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Channel Players Step Up To Address IoT Security Concerns In Health Care

As more medical devices become connected, the health care market is turning to channel partners to leverage their security services and vertical market knowledge for Internet of Things applications.

As more medical devices become connected, the health care market is turning to channel partners for security services and the vertical market knowledge they need to get the most out of Internet of Things applications.

"Solution providers in the health care area have an opportunity in ... in securing [connected devices] and following the physical, technical and administrative requirements of HIPAA," said Steve Meek, co-founder and president of The Fulcrum Group Inc., a Keller, Tex.-based solution provider.

Health care is a lucrative market for IoT applications – research firm Markets and Markets predicted that IoT in the health care market is expected to grow from $32 billion in 2015 to $163 billion by 2020.

[Related: IoT Channel Chronicles: How Function1 Used IoT To Make A University's Campus Police More Effective]

Meek said that IoT opportunities are skyrocketing for the health care market as hospitals and other health care customers are using IoT applications to improve real-time patient engagement, remote monitoring, chronic disease management, medication management, and increase operational efficiency.

Despite the benefits of IoT technologies for the health care market, security is still top of mind for customers – a concern that is triggering health care professionals to seek out channel partners who understand the ins and outs of the vertical market's strict requirements and guidelines.

"The inverse relationship between enablement and security means that an industry already plagued by security challenges could be impacted by even more," said Meek. "More devices that are attached to the network means a larger attack surface for attackers. Devices that are not centrally managed are harder to maintain."

HIPAA compliance poses another challenge for health care customers trying to implement IoT applications. However, the channel's vertical knowledge of HIPAA regulations will be a vital point of differentiation as they help customers conduct a comprehensive risk analysis.

"Security is the number one conversation throughout [health care IoT applications], because of HIPAA guidelines," said Brian Blanchard, vice president of Cloud Solutions at Chicago, Ill.-based 10th Magnitude.

"In the healthcare space, there is a high degree of security from everything from the individual device that might be monitoring blood pressure, to the gateway and how it registers with the central data systems, so you can tell, confidently, that you're getting the blood pressure from the right patient," Blanchard said.

Solution providers have an array of opportunities to help customers in the health care space – such as creating secure network designs that compartmentalize IoT devices from other parts of the network that contain electronic protected health information (ePHI). They can also work with their health care clients to develop proper decision criteria for new solutions, and they can conduct vulnerability assessments against IoT devices to check for other potential security issues.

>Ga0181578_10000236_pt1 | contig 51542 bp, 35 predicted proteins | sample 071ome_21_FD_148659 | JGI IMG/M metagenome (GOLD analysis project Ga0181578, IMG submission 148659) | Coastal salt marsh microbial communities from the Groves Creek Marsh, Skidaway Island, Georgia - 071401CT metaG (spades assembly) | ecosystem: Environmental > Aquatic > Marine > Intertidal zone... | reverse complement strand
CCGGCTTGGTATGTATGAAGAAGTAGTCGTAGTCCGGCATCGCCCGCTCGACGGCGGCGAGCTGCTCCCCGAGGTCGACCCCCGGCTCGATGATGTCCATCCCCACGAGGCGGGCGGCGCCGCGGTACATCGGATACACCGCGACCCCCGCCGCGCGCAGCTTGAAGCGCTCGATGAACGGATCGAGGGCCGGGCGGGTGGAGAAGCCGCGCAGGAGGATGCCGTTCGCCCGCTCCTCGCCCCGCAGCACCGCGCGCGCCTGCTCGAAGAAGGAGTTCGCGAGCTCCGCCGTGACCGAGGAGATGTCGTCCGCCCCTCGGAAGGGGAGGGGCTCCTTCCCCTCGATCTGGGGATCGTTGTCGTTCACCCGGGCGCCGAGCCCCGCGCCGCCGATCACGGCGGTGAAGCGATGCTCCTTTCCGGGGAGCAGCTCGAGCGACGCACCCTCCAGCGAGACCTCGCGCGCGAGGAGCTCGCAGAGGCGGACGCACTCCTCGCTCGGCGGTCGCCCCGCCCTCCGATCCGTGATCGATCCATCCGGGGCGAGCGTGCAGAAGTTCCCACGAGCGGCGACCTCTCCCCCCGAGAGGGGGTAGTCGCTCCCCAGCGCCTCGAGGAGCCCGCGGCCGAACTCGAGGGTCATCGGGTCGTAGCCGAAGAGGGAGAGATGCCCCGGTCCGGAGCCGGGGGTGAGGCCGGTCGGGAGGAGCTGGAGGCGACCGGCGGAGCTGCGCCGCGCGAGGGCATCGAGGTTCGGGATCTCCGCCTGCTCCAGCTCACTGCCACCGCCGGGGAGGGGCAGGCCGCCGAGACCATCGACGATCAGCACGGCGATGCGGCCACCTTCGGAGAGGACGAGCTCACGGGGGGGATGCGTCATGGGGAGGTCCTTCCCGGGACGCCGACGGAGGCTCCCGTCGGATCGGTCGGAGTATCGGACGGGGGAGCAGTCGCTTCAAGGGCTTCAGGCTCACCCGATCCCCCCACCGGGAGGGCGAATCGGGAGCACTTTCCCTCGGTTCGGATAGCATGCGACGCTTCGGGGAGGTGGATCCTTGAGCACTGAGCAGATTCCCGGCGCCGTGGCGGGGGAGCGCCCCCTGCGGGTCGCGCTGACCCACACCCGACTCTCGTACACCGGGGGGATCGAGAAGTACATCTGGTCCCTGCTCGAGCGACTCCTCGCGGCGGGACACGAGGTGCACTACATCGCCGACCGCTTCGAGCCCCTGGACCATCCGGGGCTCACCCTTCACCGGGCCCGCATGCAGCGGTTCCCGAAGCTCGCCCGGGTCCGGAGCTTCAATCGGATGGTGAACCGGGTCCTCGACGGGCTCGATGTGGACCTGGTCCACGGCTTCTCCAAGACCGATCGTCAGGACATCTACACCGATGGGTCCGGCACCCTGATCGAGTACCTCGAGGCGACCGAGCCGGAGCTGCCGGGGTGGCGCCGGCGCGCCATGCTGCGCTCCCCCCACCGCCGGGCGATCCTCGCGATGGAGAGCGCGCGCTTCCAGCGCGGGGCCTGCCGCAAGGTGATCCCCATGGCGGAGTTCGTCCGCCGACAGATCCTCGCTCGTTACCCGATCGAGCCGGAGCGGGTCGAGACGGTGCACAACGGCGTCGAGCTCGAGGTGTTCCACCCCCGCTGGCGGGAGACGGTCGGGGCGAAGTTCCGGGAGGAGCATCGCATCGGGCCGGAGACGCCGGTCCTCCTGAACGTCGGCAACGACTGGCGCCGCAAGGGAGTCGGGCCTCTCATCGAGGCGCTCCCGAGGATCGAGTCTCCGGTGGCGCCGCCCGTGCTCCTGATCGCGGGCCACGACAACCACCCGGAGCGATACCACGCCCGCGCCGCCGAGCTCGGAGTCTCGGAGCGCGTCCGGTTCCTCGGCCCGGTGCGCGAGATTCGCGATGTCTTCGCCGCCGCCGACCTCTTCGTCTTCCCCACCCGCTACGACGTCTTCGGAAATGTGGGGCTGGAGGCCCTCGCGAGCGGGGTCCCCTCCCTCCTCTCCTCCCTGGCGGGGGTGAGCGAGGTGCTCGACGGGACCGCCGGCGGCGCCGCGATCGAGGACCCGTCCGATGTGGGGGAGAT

10th Magnitude provides security audits for customers in the health care market– including one California-based medical supplier, which developed an IoT solution to help doctors collect and monitor health data from connected scales and blood pressure cuffs in nursing homes.


After an initial audit, the solution provider found two big security gaps in the healthcare customer's solution. There was no device handshake when the data was pushed up to the server, meaning that there was no guarantee that the data was going where it was supposed to go. Also, the server didn't know that the devices pumping in data were approved devices.

"Originally, their device made the same assumption that a lot of devices do, which is that if I can plug the URL in the cloud and can toss data up to it, and its encrypted data – then it's secure. But what we pointed out to them was that there are two big security gaps there," said Blanchard. "Those were two really big security gaps we were able to fill in with the [Microsoft Azure] IoT suite and the device registration component to that."

In the case above, a solution provider stepped in and helped fix a security issue before it became a bigger problem. In the same way, solution providers can broaden their service offerings for health care clients, especially as hospitals gain a better understanding of how IoT security breaches can affect their systems.

"There already have been massive [attacks] against network cameras, like the one in October of last year that took down service provider Dyn and parts of the Internet. While this attack only took down parts of Amazon, Twitter and Netflix, imagine the same kind of attack against a hospital," said Meek.

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